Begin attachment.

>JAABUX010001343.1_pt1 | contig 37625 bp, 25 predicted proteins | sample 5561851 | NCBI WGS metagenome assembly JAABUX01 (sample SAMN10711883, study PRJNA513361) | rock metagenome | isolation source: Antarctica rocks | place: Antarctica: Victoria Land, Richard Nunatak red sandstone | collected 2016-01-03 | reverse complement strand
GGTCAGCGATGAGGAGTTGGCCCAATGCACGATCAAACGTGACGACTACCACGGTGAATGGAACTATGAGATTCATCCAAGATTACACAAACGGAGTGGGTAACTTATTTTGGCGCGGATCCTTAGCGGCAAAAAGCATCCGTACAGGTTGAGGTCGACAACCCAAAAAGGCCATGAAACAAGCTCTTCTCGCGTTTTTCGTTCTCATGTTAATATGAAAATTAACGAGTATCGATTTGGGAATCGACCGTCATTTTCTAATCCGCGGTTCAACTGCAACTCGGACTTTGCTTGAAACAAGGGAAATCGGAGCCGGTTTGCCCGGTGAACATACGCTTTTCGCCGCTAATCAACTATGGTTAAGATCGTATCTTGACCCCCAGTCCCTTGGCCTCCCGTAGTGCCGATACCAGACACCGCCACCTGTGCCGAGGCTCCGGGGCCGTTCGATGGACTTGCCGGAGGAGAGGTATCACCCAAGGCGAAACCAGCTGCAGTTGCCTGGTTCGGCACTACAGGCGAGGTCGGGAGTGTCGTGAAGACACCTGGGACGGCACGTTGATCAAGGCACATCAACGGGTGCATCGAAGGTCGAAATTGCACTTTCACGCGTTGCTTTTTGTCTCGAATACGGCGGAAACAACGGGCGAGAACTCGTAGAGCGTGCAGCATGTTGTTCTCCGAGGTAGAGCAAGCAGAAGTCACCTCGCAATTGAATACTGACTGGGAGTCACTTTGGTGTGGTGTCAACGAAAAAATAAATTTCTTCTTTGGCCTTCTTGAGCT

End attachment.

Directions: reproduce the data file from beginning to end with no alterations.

>JAABUX010001343.1_pt1 | contig 37625 bp, 25 predicted proteins | sample 5561851 | NCBI WGS metagenome assembly JAABUX01 (sample SAMN10711883, study PRJNA513361) | rock metagenome | isolation source: Antarctica rocks | place: Antarctica: Victoria Land, Richard Nunatak red sandstone | collected 2016-01-03 | reverse complement strand
GGTCAGCGATGAGGAGTTGGCCCAATGCACGATCAAACGTGACGACTACCACGGTGAATGGAACTATGAGATTCATCCAAGATTACACAAACGGAGTGGGTAACTTATTTTGGCGCGGATCCTTAGCGGCAAAAAGCATCCGTACAGGTTGAGGTCGACAACCCAAAAAGGCCATGAAACAAGCTCTTCTCGCGTTTTTCGTTCTCATGTTAATATGAAAATTAACGAGTATCGATTTGGGAATCGACCGTCATTTTCTAATCCGCGGTTCAACTGCAACTCGGACTTTGCTTGAAACAAGGGAAATCGGAGCCGGTTTGCCCGGTGAACATACGCTTTTCGCCGCTAATCAACTATGGTTAAGATCGTATCTTGACCCCCAGTCCCTTGGCCTCCCGTAGTGCCGATACCAGACACCGCCACCTGTGCCGAGGCTCCGGGGCCGTTCGATGGACTTGCCGGAGGAGAGGTATCACCCAAGGCGAAACCAGCTGCAGTTGCCTGGTTCGGCACTACAGGCGAGGTCGGGAGTGTCGTGAAGACACCTGGGACGGCACGTTGATCAAGGCACATCAACGGGTGCATCGAAGGTCGAAATTGCACTTTCACGCGTTGCTTTTTGTCTCGAATACGGCGGAAACAACGGGCGAGAACTCGTAGAGCGTGCAGCATGTTGTTCTCCGAGGTAGAGCAAGCAGAAGTCACCTCGCAATTGAATACTGACTGGGAGTCACTTTGGTGTGGTGTCAACGAAAAAATAAATTTCTTCTTTGGCCTTCTTGAGCT